by Ed Symkus

What kind of alignment are the planets in when two teen-oriented films, each of which looks on the surface like a real stinker and which were released just weeks apart, are actually darn good? Following hot on the trail of the edgy The Girl Next Door, and perhaps borrowing a tad from others like itself -- both Heathers and Clueless quickly come to mind -- Mean Girls ends up standing quite well on its own. It's for and about teen girls, which means it's also for teen boys who like to look at teen girls, but because it's slyly written and has adult roles that aren't of the usual idiotic American Pie ilk, it could easily become a crossover film into the over-30 market.

Taking a page from a younger kid-oriented film, The Wild Thornberrys Movie, 16-year-old Cady (an ever-maturing Lindsay Lohan) has been home-schooled by her zoologist parents in Africa. But now they're all back home -- I think in New Jersey -- and it's Cady's first day as a junior in high school. And it's not an easy first day, because she just doesn't know what both teachers and students refer to as "the rules." In other words, it's very clear that she's an outsider..

The only people who will talk to her are two other students who have gone out of their way to remain outsiders -- Damian (Daniel Franzese) and Jan (Lizzy Caplan). He's proudly gay, and she's most likely a lesbian. Seeing that her actual name is Janis Ian pretty much clinches it.

And then there are "the Plastics," a trio of supposedly the most popular girls in school, all of whom are wrapped up in their own clique-iness. There's follower Gretchen (Lacey Chabert), idiot Karen (Amanda Seyfried) and self-proclaimed leader -- who most students refer to as the evil blonde goddess -- Regina (Rachel McAdams).

For no reason that's made clear, the Plastics, under the direction of Regina, take an interest in this new girl in town, who is a good student, but has no idea of how to be an American high schooler. She doesn't even know that there are any rules. Cady's two pals think it would be a great idea for her to get in with the group, just so they can all have a good laugh at how plastic they really are.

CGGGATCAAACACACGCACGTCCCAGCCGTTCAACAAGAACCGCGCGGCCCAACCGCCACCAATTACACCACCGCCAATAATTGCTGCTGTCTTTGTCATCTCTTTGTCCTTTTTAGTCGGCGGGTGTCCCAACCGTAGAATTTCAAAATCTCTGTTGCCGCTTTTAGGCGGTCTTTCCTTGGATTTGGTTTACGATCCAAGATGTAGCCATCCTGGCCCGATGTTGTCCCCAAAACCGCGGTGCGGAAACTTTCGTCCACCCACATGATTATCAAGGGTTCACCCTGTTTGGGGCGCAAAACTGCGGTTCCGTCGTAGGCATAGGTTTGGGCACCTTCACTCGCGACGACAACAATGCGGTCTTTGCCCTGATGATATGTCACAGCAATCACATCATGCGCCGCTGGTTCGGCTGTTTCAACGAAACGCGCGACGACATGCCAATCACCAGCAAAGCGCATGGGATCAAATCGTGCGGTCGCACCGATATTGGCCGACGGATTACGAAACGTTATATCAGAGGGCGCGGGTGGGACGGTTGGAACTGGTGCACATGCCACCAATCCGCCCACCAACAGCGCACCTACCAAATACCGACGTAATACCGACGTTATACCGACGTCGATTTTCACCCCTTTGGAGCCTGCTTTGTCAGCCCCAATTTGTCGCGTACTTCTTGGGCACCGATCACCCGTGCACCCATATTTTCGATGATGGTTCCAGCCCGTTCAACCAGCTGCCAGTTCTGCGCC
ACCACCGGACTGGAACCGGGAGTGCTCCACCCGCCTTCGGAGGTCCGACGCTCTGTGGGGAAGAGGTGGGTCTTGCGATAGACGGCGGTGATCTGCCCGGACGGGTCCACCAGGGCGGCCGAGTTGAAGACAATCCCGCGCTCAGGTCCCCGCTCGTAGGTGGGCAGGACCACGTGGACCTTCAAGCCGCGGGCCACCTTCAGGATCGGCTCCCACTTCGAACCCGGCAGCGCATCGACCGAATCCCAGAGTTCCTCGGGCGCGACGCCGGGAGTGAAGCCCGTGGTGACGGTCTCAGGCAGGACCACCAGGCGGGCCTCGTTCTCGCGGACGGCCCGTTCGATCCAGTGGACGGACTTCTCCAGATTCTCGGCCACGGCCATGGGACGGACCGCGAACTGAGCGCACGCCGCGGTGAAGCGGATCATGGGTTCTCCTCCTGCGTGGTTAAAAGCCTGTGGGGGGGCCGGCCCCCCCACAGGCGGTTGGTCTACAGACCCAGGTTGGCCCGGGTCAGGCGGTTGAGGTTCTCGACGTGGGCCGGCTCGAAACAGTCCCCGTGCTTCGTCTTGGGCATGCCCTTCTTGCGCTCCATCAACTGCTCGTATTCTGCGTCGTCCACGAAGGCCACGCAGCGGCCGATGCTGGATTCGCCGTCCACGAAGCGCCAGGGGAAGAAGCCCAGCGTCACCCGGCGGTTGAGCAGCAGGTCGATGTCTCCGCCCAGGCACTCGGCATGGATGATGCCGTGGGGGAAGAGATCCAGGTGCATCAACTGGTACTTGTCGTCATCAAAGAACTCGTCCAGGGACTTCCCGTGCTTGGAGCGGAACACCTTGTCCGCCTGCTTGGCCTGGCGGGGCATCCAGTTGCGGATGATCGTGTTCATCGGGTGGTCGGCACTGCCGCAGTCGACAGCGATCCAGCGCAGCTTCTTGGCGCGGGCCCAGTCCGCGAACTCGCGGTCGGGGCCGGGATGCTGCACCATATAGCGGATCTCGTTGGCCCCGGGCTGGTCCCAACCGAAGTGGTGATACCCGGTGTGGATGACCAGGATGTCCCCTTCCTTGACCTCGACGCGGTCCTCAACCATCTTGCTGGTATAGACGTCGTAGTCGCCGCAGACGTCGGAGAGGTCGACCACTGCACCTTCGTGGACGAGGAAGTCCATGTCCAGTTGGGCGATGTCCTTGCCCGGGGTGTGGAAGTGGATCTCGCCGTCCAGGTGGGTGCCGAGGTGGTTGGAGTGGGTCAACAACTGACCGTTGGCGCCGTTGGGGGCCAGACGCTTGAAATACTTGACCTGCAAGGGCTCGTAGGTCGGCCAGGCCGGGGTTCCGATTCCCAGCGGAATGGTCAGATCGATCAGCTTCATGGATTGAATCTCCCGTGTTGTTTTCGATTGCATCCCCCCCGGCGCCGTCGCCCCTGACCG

A variety of side stories all lead up to everything going wrong for most of the main characters at different times. When Cady takes a liking to popular boy Aaron (Jonathan Bennett), then finds out she's an ex-boyfriend of Regina's, she doesn't heed the advice of another girl to stay away. And after Aaron asks Cady out, Regina goes out of her way to take him back. So begins a plot of revenge, or at least an idea to cause turmoil within the Plastics' camp.

Though all of this could have become a silly exploration of teens out of control, writer and Saturday Night Live veteran Tina Fey -- who also plays math teacher Ms. Norbury -- injects it with more of a darkness than would be expected in a film like this. Things do go wrong for the Plastics. But things also go wrong for Cady, who, without realizing it, starts getting pulled in to their bandwagon, starts becoming more like one of them. Before long, tables are turned all over the place: Friends become enemies, enemies fight with each other. And in this circle, one's enemy can be vicious.

But the film remains an odd comedy. There are plenty of good sight gags, usually brief cutaways to some out-of-place action. And it's sprinkled with imaginative and funny fantasy sequences where Cady pictures life in school as it would be if she were still living in Africa, where wild beasts are always ready to attack some unsuspecting prey.

At one point the script gets so hip, it includes a mention of the extremely strange "Ramayana Monkey Chant," a piece of Balinese music that defies description. But it's mistakenly referred to as Ramayan, not Ramayana. (Where were the script's fact-checkers?)

On the positive side, Lohan is terrific in the part, much more relaxed in front of the camera than she was in last year's Freaky Friday, in which she was also good. And Rachel McAdams plays the horrid Regina with such exuberance, she's surely an actress to watch for (she's stunning in the upcoming The Notebook).

But it's two background characters who get to steal as many scenes as they're in: another SNL vet, Tim Meadows, as the overwhelmed principal Mr. Meadows, and the hilarious Rajiv Surendra, as rapper-math whiz Kevin.

Where Clueless was much too structured in trying to be a slick update of Emma, and Heathers tried too hard to be outrageous, Mean Girls is more of a romp with a message. It gets not only a passing grade, it also deserves some extra credit.

Publication date: 04/29/04

American Original: The Life and Work of John James Audubon @ Northwest Museum of Arts & Culture

Tuesdays-Sundays, 10 a.m.-5 p.m. Continues through Sept. 19
  • or